Dear Dr. Reisfeld:

I wanted to thank you for making a new me and giving me confidence I didn’t think was possible.

I had my surgery just three months ago (January 2003). Because my age at the time of surgery was 53, I was concerned that I might have a more difficult time healing afterwards. I am happy to tell you that I believe my healing was quicker and easier than my 33-year old son who had the same surgery the previous November. The day of the surgery, I took a short nap upon returning to my hotel but that afternoon my daughter and I walked around and did some window shopping before going out for a nice dinner. I awoke from surgery with dry hands and have never had sweaty hands since then even though I was warned I probably would experience some sweating the third day after surgery. I never needed the prescribed pain pills but did take ibuprofen to reduce swelling and take care of any discomfort. I did have a numb area on my breastbone for a while but that has almost completely disappeared. I was also concerned about being able to wear a bra afterwards without irritation to the incision sites but that was not an issue. It was great that you used a dissolving suture so I was not required to have them removed once I returned home. I was really impressed with the fact that you personally called me three separate times after surgery to check my progress.

When you and I met the morning of my surgery, we discussed whether to address only the sweaty hands or to also deal with the blushing. You advised that the compensatory sweating seemed to be worse when the blushing was addressed so I decided that it was not a major consideration for me. However, I wanted to let you know that miraculously (to me, anyway) my blushing has also greatly abated even though it was not directly addressed. I can now hold a conversation with people I don’t know and not look like I’m dying of embarrassment. My sweating wasn’t just on my hands but that is what most people saw. However, when my hands would sweat the rest of me from head to toe did, too. The hands seemed to be the trigger. I had to be careful what I wore so that sweat marks did not show and forget sandals with no socks! For the most part, that has all changed. The rest of my body will occasionally still sweat lightly but not as heavily or as often as before – only when I get too warm. I do sweat when I work out but it’s really no more than anyone else and certainly not my hands. I have noticed the gustatory sweating when eating sour or spicy foods but for me it seems to be more or a tingling feeling on my scalp as opposed to a “real” sweat.

I am now much more confident at work because I don’t have the constant fear someone will notice or touch my sweating, red hands. I no longer “melt” paperwork when I hold it. I can use machinery without leaving puddles on it. I used to avoid shaking hands at all costs, and once or twice even made excuses to miss work if I was being presented an award or would step out of the office for an imaginary appointment if I knew visitors would be coming in. I have resisted promotions because it meant I would have to travel, meet new people and shake hands. That is now no longer the case and I look forward to the possibility of promoting to a higher paying position.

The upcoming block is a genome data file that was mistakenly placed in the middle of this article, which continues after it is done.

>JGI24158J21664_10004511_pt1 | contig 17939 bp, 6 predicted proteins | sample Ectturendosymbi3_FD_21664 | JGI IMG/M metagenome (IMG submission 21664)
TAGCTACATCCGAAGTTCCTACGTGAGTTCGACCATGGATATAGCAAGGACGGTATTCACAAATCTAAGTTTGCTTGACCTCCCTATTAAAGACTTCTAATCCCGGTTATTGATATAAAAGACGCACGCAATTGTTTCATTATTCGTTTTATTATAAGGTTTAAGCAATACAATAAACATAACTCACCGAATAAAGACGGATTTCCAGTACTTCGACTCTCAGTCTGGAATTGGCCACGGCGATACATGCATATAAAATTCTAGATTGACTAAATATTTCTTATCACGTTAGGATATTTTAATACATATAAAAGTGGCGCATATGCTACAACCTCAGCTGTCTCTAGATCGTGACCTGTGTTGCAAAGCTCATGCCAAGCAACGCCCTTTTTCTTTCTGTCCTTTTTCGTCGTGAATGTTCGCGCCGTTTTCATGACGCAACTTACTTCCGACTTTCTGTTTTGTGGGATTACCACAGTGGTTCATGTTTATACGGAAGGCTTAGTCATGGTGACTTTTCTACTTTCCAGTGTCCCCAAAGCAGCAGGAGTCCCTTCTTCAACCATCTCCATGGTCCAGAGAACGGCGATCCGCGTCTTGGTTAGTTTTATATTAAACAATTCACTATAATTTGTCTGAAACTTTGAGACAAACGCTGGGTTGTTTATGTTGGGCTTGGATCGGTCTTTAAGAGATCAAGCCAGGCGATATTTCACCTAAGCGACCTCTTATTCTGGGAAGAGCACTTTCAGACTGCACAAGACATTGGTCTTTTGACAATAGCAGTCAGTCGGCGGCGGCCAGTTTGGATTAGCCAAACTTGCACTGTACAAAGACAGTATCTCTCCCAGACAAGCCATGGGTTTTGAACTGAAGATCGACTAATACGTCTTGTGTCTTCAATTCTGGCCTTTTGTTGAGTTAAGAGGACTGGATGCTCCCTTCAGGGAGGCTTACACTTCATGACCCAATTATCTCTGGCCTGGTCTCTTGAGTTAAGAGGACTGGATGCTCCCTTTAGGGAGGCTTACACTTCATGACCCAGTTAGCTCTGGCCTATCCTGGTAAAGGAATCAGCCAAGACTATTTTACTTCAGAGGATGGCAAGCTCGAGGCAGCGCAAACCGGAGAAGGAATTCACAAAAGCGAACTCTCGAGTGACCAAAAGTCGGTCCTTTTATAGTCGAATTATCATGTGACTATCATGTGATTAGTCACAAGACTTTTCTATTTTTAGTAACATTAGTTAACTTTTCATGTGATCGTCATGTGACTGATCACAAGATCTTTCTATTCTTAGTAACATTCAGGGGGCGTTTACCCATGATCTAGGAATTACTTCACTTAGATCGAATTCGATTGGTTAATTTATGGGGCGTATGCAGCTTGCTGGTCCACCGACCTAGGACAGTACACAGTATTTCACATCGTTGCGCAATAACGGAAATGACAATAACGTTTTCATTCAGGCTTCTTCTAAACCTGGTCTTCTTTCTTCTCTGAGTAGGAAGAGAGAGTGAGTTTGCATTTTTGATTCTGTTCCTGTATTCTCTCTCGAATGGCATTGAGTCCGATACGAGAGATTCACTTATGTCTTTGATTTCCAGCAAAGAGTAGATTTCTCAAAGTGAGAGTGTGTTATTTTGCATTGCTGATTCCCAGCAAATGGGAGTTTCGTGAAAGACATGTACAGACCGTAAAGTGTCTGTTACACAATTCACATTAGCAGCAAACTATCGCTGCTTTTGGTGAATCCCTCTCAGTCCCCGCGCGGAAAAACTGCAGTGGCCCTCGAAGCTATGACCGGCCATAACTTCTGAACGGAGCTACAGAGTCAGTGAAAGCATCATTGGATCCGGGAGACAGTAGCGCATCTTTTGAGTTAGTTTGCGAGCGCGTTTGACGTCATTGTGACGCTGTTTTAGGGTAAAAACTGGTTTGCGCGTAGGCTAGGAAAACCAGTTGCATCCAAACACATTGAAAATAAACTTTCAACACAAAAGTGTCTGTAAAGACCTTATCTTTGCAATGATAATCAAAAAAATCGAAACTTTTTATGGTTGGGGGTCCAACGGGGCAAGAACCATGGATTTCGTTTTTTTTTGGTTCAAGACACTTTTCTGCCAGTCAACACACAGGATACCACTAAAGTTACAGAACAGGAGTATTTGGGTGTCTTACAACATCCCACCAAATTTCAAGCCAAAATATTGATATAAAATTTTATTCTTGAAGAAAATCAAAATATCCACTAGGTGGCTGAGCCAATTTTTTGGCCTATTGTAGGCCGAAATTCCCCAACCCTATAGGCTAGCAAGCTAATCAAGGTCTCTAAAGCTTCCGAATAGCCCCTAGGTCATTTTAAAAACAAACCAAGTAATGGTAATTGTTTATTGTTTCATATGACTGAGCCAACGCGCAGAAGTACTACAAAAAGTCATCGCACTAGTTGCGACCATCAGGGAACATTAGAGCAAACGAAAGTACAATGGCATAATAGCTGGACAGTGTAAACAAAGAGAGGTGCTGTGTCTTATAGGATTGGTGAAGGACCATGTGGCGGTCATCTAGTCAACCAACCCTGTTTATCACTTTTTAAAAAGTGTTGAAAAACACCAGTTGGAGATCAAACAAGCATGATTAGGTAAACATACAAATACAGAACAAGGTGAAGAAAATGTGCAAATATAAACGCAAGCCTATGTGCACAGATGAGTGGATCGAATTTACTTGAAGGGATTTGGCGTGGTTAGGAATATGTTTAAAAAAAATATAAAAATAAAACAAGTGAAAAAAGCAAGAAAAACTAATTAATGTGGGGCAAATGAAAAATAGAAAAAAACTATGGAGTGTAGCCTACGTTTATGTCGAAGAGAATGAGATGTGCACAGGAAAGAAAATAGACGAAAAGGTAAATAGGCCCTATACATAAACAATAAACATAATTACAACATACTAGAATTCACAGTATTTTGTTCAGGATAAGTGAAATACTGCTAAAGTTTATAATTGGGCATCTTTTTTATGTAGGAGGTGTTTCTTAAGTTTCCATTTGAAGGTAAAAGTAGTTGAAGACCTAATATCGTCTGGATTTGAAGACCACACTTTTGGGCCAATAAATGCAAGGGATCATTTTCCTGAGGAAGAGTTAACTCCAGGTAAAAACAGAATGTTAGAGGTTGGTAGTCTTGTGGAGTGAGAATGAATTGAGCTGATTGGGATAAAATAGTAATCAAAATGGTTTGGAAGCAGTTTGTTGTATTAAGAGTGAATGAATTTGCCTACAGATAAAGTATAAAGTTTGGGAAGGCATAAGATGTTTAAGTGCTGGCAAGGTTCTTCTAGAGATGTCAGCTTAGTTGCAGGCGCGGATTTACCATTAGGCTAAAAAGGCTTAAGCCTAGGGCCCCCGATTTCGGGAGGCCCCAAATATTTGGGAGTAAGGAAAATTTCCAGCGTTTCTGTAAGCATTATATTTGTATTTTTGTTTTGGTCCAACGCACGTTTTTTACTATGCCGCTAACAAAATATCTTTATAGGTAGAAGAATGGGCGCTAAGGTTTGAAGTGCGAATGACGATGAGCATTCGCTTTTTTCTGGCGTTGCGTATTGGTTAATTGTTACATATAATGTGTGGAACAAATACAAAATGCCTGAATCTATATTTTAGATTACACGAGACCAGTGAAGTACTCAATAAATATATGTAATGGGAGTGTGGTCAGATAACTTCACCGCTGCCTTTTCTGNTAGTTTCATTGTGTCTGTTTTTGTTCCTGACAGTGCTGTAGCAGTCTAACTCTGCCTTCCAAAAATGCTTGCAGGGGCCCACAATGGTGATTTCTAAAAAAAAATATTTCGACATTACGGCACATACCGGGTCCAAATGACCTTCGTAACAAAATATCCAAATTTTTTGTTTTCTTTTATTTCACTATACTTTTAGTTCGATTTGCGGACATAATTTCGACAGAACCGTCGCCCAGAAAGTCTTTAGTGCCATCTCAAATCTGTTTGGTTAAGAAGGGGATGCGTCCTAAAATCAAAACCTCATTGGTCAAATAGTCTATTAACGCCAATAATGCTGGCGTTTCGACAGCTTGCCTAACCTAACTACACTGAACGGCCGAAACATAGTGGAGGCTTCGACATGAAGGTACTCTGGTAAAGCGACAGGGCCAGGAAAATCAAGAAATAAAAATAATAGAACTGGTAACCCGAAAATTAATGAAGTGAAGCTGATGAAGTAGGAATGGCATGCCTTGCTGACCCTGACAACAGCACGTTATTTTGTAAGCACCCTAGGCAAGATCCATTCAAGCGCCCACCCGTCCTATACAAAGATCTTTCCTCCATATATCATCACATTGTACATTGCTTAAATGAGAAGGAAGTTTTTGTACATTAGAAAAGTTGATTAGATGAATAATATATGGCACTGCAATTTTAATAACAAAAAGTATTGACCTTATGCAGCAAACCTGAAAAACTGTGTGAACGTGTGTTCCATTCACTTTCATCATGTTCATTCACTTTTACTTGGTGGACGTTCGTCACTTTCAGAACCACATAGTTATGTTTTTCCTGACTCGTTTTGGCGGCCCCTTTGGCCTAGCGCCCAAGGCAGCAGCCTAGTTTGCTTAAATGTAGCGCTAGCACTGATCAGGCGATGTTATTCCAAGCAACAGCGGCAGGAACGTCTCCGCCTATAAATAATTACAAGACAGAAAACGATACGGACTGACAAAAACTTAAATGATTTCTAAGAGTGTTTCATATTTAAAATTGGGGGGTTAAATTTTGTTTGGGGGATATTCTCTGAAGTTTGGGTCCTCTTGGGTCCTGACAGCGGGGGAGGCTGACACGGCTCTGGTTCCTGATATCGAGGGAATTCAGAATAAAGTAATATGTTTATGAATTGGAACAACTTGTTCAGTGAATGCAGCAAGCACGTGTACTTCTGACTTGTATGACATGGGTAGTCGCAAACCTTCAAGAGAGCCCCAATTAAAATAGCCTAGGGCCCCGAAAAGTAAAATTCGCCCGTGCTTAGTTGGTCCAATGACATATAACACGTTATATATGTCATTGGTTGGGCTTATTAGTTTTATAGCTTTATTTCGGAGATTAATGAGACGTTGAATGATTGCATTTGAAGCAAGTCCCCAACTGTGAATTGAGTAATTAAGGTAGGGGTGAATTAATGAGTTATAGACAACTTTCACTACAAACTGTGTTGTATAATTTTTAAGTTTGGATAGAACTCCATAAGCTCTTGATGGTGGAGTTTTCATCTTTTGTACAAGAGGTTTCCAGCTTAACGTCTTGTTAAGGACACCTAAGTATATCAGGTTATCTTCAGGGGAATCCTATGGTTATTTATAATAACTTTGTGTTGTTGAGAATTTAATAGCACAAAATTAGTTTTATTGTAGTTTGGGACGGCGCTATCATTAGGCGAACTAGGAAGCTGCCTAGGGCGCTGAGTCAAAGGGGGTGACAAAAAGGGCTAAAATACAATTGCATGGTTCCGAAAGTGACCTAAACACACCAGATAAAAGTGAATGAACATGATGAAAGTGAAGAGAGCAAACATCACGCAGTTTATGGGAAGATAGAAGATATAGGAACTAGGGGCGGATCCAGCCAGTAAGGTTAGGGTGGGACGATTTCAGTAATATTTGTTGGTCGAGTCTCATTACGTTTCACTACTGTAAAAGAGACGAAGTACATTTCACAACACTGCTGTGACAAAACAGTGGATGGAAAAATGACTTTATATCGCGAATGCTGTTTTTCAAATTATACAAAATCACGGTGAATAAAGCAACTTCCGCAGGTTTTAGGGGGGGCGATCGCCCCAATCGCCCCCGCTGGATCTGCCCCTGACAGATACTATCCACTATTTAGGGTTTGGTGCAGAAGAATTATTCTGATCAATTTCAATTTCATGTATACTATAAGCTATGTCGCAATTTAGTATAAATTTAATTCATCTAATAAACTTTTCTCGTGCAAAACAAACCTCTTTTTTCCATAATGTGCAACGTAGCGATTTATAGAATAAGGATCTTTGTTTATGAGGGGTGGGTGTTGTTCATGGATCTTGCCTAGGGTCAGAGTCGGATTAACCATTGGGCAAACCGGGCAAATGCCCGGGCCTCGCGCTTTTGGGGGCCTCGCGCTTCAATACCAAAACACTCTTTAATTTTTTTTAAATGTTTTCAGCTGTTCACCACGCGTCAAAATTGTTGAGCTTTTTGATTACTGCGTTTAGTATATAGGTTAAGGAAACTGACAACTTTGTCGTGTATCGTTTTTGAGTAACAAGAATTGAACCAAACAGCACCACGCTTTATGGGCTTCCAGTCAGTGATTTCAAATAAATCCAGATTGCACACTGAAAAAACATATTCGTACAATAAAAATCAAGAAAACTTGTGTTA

My husband never thought my problem was anything to worry about, however, he was totally supportive of my surgery, even if concerned. He now sees a difference in my confidence level because I don’t hesitate to hold hands, go dancing, give him a back rub or just snuggle up to watch TV. He says he really notices a difference in my demeanor.

Socially, this has been an amazing reformation. At one time I was really involved with photography but it was difficult working with film and prints when my hands were sweaty so I’d pretty much given that up. I have always wanted to work with stained glass but because the glass shards stuck to my hands I simply couldn’t. I used to get frustrated with any handwork because my sweaty hands made a mess of whatever I was working on. Playing card games was something else I avoided. I just have to smile whenever I think about doing any of these things because now I can participate in life as much as anyone else.

An interesting side note, this surgery seems to have made my body’s thermostat work better. Before the surgery, I always felt too hot or too cold. Now I am as comfortable as others around me. In fact, for the first time I can wear sweaters, woolens or silk to the office and be completely comfortable.

This has been such a great experience – I just wish I had known about it a long time ago. My son has an 11-year old daughter with the same condition. We both believe that when she is old enough to express feelings of embarrassment about this condition, she will have the opportunity to have the surgery, too. And we just happen to know an excellent doctor who can perform the surgery.

I cannot thank you enough for the change you have made in my life!

If anyone would like to contact me, I would be happy to answer questions.


Marcia Etheridge